13 Sep Intern Impressions 3
Stories from the farm, by Chenoa Manor’s Student Interns
Manor Mudder – September 19th, 11:00 am – 2:00 pm. Don’t miss your chance to get down and dirty at the farm! Register here.
Harvest Dinner – October 8th, 6:30-10:00 pm. Let’s toast to the goats and dine for the swine during the Chenoa fundraising event of the year. Tickets are limited, so reserve your seat now!
In “Why Look at Animals”, John Berger declares modern cultures have irreversibly alienated animals and isolated mankind. His opening statement expresses this opinion: “the 19th century, in western Europe and North America, saw the beginning of a process, today being completed by 20th century corporate capitalism, by which every tradition which has previously mediated between man and nature was broken” (Berger 3). He chronicles the gradual decline of the animals’ role in society beginning with the development of language and ending in modern society. In the beginning, animals were an integral part of our lives. Illustrating this point, Berger notes that language began as cave paintings where the first subject matter was the animal.
The alienation of animals dramatically increases during the Renaissance and thereafter. Berger alludes to Descartes’ “theoretical break” where “he bequeathed the body to the laws of physics and mechanics, and, since animals were soulless, the animal was reduced to the model of a machine” (Berger 11). Soulless connotes lifelessness, cruelness, callousness. Machine conjures images of replaceable objects and inexhaustible tools. Bothwords used in Descartes’ logical deconstruction of life illustrate how humans could justify the inhumane treatment of animals because in categorizing animals as machines, they become things defined by their service to humans. Spawned from humanist assertions and fully adopted by the industrial revolution and post-industrial societies, Berger illustrates the transitioned from respecting animals to exploiting them.
Berger also details mankind’s exploitation of animal images in the 20th century. Domestic animals, who once “served a useful purpose – guard dogs, hunting dogs, mice-killing cats, and so on,” are now diminished to pets, “the practice of keeping animals regardless of their usefulness” (Berger 14). Without purpose or responsibility, animals become irreversibly dependent on their human ‘masters’. Their animalistic qualities are thus invisible. By owning pets, individuals perpetuate human dominance and animal inferiority. Berger also alludes to Disney’s Donald Duck to emphasize the extent society exploits the animal image. He cites Donald Duck exclaiming “Man, what a day! What a perfect day for fishing, boating, dating or picnicking – only I can’t do any of these things…[because] as usual, I’m broke and its eons till pay day!” (Berger 15). Children see a duck but the duck, dressed in coat, hat, and bowtie, is completely devoid of any animal characteristics. Donald Duck is merely a costumed human caught in a capitalist debacle thus rendering the animal itself invisible.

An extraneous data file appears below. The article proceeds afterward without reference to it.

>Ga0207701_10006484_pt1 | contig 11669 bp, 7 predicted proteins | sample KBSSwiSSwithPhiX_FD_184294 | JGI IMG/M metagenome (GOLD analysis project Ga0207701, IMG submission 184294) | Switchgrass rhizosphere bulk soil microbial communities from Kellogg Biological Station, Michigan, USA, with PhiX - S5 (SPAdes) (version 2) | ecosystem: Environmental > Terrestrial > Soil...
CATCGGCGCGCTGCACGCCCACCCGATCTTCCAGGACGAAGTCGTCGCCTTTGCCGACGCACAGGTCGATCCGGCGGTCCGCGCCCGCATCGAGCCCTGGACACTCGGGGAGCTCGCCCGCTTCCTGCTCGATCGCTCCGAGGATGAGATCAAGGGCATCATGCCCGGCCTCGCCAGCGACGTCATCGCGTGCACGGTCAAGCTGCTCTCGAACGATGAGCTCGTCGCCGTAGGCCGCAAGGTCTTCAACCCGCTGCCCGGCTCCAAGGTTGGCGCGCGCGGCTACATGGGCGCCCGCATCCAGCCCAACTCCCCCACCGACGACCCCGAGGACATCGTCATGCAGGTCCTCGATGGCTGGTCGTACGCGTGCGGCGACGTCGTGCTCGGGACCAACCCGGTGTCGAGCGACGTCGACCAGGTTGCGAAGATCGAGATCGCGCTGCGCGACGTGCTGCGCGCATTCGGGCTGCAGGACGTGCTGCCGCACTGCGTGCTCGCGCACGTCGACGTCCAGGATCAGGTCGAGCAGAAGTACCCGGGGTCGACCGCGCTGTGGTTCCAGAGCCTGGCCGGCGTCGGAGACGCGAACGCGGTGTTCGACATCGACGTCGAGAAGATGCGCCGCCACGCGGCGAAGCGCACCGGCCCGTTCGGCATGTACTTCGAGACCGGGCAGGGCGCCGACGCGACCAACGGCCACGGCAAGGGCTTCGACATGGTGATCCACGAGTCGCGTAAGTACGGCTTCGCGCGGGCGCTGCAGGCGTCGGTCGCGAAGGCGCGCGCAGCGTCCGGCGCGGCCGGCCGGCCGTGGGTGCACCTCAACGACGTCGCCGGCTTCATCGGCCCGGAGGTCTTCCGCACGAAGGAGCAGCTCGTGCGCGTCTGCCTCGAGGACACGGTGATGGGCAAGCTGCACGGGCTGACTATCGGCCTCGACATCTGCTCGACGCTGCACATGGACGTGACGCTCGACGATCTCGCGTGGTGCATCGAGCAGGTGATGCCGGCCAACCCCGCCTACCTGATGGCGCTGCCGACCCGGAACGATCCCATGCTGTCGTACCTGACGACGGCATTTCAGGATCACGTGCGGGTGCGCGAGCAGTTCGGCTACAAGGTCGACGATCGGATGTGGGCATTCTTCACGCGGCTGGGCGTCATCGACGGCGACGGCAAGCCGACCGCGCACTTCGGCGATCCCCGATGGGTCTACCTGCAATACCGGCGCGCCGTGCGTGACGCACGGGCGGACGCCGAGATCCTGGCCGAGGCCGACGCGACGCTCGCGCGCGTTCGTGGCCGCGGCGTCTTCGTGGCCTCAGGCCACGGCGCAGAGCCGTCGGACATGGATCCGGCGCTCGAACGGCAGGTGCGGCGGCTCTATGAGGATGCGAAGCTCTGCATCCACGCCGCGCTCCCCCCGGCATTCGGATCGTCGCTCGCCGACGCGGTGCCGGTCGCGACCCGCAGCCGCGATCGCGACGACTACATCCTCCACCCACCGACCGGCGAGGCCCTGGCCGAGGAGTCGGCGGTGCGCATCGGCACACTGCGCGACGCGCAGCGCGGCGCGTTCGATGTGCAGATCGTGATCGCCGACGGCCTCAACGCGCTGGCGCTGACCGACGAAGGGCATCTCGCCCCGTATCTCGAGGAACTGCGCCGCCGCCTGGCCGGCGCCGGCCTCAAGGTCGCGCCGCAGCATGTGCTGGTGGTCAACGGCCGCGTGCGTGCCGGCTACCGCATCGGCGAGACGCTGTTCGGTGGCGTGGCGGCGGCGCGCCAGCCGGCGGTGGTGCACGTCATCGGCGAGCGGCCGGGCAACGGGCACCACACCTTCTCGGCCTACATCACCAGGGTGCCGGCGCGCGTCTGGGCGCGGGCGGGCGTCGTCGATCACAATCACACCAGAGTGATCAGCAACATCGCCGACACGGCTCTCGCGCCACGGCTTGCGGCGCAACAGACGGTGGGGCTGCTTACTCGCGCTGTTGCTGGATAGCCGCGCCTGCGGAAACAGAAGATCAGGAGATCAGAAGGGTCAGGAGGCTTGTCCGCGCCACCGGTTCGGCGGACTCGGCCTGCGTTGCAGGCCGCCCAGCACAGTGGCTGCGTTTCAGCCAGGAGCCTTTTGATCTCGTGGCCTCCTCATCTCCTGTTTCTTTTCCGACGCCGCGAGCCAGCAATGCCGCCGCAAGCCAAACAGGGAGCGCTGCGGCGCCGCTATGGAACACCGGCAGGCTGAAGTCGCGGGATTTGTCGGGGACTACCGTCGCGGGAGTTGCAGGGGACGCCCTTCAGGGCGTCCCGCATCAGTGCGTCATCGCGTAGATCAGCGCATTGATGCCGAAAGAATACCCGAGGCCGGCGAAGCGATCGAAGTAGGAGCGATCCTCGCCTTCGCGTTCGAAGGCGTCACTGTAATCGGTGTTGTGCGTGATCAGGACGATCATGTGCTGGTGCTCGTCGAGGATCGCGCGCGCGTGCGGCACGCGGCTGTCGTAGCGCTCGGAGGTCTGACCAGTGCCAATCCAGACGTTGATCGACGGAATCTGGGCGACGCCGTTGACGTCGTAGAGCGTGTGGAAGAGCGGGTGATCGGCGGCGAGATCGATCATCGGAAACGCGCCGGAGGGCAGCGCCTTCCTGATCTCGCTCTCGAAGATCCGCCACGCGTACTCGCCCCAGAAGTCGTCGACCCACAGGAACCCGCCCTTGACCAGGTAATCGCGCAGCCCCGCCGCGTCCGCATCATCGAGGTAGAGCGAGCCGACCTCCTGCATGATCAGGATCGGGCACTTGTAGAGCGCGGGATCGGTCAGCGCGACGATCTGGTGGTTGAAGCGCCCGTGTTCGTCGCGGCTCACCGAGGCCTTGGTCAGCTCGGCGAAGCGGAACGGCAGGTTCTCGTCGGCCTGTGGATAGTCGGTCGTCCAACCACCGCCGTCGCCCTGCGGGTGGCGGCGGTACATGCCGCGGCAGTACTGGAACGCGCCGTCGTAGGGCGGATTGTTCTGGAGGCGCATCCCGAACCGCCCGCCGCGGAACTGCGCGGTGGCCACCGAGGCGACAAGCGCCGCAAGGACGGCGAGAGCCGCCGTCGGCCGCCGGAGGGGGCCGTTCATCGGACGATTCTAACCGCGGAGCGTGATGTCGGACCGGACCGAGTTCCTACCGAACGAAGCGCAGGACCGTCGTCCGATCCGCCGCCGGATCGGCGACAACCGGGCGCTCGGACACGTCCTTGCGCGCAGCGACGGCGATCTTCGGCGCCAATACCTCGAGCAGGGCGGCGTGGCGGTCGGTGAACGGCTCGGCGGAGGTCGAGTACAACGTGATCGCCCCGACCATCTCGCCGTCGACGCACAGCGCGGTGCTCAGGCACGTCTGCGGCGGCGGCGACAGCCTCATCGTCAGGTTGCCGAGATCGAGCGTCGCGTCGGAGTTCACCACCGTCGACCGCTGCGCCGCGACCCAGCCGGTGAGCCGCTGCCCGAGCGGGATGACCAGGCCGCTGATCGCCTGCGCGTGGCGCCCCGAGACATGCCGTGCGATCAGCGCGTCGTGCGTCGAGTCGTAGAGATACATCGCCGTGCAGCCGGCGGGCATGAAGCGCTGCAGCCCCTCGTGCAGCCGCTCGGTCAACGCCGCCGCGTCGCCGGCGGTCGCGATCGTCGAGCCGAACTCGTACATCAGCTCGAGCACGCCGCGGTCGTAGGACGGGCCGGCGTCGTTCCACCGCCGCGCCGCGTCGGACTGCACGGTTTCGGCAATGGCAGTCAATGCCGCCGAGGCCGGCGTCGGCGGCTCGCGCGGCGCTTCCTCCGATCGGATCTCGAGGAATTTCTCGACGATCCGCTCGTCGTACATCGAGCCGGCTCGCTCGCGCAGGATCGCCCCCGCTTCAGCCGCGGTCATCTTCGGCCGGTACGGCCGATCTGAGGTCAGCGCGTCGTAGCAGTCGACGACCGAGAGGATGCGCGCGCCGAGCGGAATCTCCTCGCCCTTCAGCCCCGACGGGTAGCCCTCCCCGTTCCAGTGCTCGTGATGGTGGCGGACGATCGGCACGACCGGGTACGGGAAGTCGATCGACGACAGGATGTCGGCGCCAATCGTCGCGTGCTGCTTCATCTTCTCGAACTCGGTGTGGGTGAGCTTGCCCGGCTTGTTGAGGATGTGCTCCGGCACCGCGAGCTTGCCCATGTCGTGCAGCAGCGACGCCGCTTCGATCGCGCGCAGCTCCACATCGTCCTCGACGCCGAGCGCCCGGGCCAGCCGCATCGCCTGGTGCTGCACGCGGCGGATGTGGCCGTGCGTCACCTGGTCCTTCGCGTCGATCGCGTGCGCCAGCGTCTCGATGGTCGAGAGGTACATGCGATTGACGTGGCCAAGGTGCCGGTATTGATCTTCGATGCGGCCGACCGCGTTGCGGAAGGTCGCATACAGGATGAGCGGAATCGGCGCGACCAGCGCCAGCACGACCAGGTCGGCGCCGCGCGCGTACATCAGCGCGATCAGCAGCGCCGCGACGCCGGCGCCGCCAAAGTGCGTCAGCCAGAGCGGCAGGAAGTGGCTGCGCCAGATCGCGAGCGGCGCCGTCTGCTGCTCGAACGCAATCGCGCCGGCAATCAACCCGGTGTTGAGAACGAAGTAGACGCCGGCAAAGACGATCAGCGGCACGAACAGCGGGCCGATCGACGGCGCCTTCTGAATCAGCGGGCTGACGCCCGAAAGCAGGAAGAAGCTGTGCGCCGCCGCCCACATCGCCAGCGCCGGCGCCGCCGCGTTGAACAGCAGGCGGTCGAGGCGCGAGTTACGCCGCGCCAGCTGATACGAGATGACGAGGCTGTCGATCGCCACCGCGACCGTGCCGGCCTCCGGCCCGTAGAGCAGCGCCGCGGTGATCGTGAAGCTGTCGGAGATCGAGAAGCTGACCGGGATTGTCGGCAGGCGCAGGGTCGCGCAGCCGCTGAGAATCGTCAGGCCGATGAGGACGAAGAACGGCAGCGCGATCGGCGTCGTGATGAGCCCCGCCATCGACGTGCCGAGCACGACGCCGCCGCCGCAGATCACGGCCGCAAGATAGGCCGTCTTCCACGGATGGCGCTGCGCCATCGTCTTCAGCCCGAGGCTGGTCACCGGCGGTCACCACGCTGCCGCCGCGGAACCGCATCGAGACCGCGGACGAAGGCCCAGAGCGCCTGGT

That is why places such as Chenoa Manor are so important in modern society. Only at animal sanctuaries are animals permitted, encouraged, to be who they naturally are. By supporting and growing the reach of animal sanctuaries, you are promoting the unique image of each individual animal residing there thus reversing some of the damage done by mainstream society.